In the meantime, Philip made another plan on how we would remove the bees from the Rosin home as our final attempt. Philip constructed an attachment for a small shop vac to extract the bees. It was a beehive that would allow us to suction the bees out of the wall directly into the box. It included a screen that would prevent the bees from getting sucked into the storage container of the shop vac. He included a plexiglass window that would allow us to see the progress of the vacuum.
It didn’t take long and we got amazing news from Rebecca, the bees were now finally using the nuc as their residence. She was no longer seeing any activity from the hole in the wall and they had not determined how to reenter the lockout screen. Philip and I decided it was time to bring the feral beehive home. Rebecca’s report and video had us so confident, we didn’t even bring Philip’s bee vacuum!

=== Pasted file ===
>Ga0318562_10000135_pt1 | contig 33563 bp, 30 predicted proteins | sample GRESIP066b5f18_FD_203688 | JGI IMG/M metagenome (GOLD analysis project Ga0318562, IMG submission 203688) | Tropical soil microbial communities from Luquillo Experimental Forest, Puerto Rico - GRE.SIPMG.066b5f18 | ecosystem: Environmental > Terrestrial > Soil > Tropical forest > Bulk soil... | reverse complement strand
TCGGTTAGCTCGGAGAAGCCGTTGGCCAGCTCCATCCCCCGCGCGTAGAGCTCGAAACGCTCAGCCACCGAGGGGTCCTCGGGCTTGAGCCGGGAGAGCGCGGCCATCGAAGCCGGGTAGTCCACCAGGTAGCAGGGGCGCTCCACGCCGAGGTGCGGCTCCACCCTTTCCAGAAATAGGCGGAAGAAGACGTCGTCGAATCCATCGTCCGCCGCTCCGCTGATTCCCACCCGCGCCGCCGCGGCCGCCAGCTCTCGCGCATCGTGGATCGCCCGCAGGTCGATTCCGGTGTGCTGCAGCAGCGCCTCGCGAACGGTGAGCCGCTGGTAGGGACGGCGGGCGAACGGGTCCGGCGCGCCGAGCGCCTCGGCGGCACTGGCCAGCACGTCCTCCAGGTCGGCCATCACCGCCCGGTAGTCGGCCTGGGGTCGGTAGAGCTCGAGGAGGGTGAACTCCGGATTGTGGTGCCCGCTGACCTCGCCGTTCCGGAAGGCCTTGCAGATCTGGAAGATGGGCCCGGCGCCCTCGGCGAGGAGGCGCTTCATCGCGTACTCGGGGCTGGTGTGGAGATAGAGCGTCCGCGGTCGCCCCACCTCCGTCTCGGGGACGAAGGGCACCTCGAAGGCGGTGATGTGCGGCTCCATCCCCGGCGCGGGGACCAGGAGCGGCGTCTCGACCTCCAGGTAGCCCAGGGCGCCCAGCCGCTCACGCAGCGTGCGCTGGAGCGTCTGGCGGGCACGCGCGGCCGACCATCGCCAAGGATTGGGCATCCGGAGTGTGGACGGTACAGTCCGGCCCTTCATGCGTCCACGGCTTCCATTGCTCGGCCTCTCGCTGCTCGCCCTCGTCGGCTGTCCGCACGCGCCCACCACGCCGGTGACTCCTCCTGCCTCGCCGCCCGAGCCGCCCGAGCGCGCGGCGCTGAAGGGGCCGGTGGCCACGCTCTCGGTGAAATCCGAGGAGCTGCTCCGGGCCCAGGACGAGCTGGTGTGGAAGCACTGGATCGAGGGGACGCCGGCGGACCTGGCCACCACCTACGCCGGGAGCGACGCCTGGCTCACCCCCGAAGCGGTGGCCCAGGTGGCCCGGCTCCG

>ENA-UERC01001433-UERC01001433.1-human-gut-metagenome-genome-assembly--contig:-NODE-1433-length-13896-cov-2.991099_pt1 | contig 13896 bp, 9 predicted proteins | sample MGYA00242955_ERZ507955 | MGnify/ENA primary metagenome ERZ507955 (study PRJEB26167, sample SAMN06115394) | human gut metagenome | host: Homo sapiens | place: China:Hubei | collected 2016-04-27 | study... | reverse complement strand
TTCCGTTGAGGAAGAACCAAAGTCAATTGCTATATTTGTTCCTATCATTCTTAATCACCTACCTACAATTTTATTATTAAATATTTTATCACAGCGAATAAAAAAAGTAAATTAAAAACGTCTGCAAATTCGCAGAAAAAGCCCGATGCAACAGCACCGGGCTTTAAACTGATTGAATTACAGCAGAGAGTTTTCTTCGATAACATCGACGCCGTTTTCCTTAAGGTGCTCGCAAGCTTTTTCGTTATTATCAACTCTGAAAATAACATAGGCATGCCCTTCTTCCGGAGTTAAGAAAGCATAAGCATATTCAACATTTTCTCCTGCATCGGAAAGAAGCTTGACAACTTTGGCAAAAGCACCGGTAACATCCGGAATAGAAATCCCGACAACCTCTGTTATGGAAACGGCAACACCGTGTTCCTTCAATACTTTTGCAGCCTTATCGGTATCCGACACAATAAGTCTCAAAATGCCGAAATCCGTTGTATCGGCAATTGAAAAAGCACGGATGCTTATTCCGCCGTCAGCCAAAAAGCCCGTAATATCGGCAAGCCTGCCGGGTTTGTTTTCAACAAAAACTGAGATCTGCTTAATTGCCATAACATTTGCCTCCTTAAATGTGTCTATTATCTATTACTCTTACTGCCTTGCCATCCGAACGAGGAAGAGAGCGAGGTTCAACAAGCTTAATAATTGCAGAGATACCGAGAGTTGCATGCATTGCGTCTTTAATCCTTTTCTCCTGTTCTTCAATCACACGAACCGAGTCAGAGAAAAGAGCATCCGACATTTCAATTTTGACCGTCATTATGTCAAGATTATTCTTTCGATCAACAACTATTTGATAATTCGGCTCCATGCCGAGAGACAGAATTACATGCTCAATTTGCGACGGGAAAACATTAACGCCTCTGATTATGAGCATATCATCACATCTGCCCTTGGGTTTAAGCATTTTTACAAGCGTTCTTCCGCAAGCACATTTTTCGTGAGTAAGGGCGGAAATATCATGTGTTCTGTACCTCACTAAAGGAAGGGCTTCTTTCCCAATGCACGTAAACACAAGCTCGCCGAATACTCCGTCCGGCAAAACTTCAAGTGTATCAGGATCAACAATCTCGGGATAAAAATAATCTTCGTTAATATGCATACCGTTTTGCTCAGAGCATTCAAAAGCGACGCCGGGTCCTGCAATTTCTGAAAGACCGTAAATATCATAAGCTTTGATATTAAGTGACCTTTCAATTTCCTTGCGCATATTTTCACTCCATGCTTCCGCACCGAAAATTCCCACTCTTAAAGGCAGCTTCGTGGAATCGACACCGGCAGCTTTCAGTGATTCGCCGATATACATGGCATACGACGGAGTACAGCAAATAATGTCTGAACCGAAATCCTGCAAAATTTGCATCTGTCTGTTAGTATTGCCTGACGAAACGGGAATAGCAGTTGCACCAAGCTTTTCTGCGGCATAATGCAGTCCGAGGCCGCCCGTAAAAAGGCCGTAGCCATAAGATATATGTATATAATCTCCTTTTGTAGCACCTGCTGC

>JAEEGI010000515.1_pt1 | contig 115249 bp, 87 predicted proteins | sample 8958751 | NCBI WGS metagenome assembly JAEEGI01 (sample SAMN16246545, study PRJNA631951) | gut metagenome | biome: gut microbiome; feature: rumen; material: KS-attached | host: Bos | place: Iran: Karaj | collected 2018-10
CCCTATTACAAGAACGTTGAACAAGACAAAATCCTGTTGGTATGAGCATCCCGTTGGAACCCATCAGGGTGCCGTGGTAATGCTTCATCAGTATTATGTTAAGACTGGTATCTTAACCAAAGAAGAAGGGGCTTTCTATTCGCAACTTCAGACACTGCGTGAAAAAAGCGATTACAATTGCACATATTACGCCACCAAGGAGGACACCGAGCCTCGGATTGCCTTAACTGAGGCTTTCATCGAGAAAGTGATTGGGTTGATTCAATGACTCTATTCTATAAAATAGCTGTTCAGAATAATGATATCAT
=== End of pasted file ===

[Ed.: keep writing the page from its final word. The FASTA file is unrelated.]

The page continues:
Beekeeper Extracts Bees Successfully
When we arrived shortly before sunset, the plan was to disturb the nuc as little as possible. Philip closed the access points of the nuc and inside we could hear the encouraging hum of bees. There were a few stray bees that were following us. Philip put the nuc on the ground and he decided to open the access point to allow those last few bees to enter the nuc. We were so encouraged to see the bees follow us, we were certain the queen must be in the nuc as well.
We made one final attempt to extract any lingering bees in the wall of the Rosin home. Rebecca’s husband prepared a water bottle for us. He drilled air holes in the bottle. We saturated one more cotton swab with Honey-Be-Gone and pushed it through the opening of the wall. We covered the opening with the prepared water bottle, so that we had a way to capture any bees that would escape the wall. It was rather uneventful, not a single bee tried to escape the wall of their home. Mission accomplished!
Video Collection of the Three Week Bee Extraction
The timing of the hive recovery was perfect, as our annual apiary inspection was the following day. Philip decided to leave the nuc sealed to allow the agriculture inspector to inspect our feral colony.